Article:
‘Balkan Pride’ row: City council rejects call for Plovdiv 2019 artistic director to resign

An April 8 special meeting of the Plovdiv City Council, called at the request of nationalist and socialist critics of the Plovdiv 2019 Foundation and of the planned Balkan Pride event, rejected a call for the resignation of the foundation’s artistic director.

The special meeting was denounced by those who rejected its premise as nothing more than an electioneering event and a platform to allow the language of hatred to enter the council chamber.

For weeks, the Balkan Pride event – part of the programme of Plovdiv European Capital of Culture 2019 – has been under fire from far-right and ultra-nationalist politicians in the city.

The acrimonious meeting saw a direct reference to the motto of the Plovdiv 2019 European Capital of Culture – “Together” – as one of the Patriotic Front councillors criticised his fellow nationalist councillors, even though he was among those 21 councillors in the 51-seat council who petitioned for the meeting.

“Today, it is clear that the word ‘Together’ in Plovdiv does not exist. Neither in the municipal council, nor in the foundation, nor anywhere. It is, unfortunately, a dead word. A slogan that failed to materialise. What is happening today is shameful. It damages everyone,” Patriotic Front councillor Slavi Georgiev said.

In the debates, on the financial records of the Plovdiv 2019 Foundation and the call for a request for the resignation of foundation artistic director Svetlana Kuyumdzhieva, it was made clear that the city councillors do not have the authority to dismiss the artistic director. They may only recommend that the executive board dismiss Kuyumdzhieva, but that proposal did not win majority support either.

The meeting also saw a call for the resignation of Plovdiv mayor Ivan Totev as chairman of the management board of the Plovdiv 2019 Foundation, a proposal that was rejected. A call for the entire management board to resign also was rejected.

“I will not allow the munitions of the Plovdiv municipal council to be thrown against the European Capital of Culture 2019 project. There is a fundamental misunderstanding about this massive initiative and I am very annoyed that the quality of the debate is being reduced to such a low level,” Totev said.

The debate on the foundation’s 2017 report on the funding of events went on for more than two hours, with foundation executive director Kiril Velchev telling the meeting that the preparations for the events had begun a long time ago and, he said, the team had managed the matter responsibly and successfully.

Local media in Plovdiv said that the foundation’s accounts for the years 2017 and 2018, which had been requested by those who wanted the April 8 meeting, had long since been dealt with the council and its committees, which had approved them.

Nationalist VMRO councillor Stefan Posliiski, who has been among the most vocal critics of the Balkan Pride event, put questions to Velchev about how the project was funded, what artistic value it has and what its cultural effect is.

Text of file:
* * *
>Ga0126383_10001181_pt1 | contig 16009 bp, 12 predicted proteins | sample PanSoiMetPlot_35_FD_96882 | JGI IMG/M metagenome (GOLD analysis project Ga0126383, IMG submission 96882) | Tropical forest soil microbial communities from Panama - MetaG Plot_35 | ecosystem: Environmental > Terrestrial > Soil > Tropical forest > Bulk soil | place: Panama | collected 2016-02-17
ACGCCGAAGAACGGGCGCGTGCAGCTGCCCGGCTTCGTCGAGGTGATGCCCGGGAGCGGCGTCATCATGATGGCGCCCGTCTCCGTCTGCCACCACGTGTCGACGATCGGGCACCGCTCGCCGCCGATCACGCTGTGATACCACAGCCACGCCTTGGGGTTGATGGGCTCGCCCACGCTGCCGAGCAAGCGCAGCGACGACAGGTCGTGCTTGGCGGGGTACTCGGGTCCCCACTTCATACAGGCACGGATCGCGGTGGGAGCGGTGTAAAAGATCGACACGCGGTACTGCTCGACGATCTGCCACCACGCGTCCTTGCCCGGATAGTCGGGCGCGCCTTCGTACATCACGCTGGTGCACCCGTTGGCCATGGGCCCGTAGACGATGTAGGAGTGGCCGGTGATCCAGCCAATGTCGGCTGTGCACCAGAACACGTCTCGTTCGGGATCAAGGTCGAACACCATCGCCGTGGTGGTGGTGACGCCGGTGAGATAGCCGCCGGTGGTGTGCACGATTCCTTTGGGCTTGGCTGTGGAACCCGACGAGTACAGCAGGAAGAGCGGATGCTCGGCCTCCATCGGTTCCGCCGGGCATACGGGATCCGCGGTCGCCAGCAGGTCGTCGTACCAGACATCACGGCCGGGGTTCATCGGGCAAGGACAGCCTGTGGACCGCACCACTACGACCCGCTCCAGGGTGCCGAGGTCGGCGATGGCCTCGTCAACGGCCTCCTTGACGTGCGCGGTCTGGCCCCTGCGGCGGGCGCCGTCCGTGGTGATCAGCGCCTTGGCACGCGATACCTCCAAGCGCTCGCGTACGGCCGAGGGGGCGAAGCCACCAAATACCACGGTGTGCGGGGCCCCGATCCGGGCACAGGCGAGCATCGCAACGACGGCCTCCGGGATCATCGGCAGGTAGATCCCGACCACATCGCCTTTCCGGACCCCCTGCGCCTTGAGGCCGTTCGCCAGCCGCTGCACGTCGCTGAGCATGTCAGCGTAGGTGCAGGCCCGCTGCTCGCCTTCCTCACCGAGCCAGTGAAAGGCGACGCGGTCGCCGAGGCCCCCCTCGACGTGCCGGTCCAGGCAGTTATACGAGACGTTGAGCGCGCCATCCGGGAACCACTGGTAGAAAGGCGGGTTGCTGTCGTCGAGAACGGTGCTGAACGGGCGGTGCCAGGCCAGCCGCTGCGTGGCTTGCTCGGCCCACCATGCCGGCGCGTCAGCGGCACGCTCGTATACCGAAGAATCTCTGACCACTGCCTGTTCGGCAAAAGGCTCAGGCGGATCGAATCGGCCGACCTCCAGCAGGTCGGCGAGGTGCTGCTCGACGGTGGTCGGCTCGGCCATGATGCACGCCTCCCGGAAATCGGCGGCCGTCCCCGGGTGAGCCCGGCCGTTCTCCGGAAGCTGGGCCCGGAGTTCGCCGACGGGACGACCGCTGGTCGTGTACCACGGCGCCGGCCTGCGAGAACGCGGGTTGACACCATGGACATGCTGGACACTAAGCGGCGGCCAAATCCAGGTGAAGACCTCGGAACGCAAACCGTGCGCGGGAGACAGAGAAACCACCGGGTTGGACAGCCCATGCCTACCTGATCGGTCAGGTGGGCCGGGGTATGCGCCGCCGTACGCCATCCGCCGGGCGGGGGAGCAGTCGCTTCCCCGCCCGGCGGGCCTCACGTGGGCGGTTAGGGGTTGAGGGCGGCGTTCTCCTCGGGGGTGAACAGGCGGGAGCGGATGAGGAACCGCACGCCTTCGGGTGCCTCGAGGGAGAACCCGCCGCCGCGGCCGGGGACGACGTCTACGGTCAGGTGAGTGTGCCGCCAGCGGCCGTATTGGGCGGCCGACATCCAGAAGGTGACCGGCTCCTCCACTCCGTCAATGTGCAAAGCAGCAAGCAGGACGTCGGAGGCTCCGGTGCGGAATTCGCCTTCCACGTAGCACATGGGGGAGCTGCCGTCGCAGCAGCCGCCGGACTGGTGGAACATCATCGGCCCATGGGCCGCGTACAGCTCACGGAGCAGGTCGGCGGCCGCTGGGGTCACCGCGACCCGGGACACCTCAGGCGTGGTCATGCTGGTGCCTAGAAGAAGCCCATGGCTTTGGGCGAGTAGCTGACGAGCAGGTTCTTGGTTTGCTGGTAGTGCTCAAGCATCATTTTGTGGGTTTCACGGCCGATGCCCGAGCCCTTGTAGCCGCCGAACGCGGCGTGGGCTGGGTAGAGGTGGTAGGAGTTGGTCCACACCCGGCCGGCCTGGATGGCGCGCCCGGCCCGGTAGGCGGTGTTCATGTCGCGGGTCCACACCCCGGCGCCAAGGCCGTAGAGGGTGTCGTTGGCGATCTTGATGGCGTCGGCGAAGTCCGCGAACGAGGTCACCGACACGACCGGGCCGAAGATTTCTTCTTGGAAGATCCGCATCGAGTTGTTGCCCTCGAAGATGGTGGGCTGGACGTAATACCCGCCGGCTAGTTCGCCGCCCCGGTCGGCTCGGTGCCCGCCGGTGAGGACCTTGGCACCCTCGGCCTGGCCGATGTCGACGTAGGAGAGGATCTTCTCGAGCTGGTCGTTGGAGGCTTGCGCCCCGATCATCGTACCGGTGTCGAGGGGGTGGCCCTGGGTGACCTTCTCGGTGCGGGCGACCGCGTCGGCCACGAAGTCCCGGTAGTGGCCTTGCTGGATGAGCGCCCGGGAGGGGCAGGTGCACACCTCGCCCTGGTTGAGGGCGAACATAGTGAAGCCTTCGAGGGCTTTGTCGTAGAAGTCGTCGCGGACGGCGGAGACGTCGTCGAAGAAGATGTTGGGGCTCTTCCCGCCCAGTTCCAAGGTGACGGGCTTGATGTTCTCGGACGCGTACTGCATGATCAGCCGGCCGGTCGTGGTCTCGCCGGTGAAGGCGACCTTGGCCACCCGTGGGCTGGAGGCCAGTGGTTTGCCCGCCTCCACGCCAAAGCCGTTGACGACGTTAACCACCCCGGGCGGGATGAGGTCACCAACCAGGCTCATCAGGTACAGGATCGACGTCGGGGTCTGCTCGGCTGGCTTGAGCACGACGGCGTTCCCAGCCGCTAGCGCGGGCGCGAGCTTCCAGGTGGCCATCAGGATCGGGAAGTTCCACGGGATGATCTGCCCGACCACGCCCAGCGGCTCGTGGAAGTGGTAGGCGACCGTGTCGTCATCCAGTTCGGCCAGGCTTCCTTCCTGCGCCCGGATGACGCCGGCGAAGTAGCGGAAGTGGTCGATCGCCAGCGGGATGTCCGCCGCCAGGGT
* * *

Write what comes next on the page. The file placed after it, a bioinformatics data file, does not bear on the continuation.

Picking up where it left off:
Velchev did not go into detail in his replies, emphasising that the inquiries about the foundation’s reports were in black and white and any city councillor could read them.

Totev said that there were clear rules on the financing of projects. “Who are we to say which project is nice? We have no right to interfere in the work of the foundation.” The municipal council had no right to comment on the cultural content of Plovdiv European Capital of Culture 2019, he said.

Referring to the fact that Guardian had reported on the homophobic controversy around Balkan Pride, Totev said that those behind the controversy had crossed a line that damaged the image of the city.

“We are throwing mud at the moment, we are throwing mud on the city. This should not happen. That’s why I’m a little annoyed. Because I do not want to read such articles about Plovdiv,” Totev said.

The mayor also criticised councillors who complained about an error in a caption at an exhibition about the history of the tobacco industry. “From six halls with hundreds of exhibits, we, at a special meeting of the municipal council, are commenting that the caption of a picture was wrong. Is this the level of a municipal council? Is this what is most important?”

In a statement, the Plovdiv branch of the reformist Yes Bulgaria party said: “We are witnessing how the language of hatred enters the Plovdiv municipal council”. It said that dismissing anyone because of homophobic concerns would be an extremely dangerous precedent.

The party called on the management board of Plovdiv 2019 “not to succumb to political influence by distorting the concept of Plovdiv European Capital of Culture 2019 and subjecting it to clear discrimination”.


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The Sofia Globe staff

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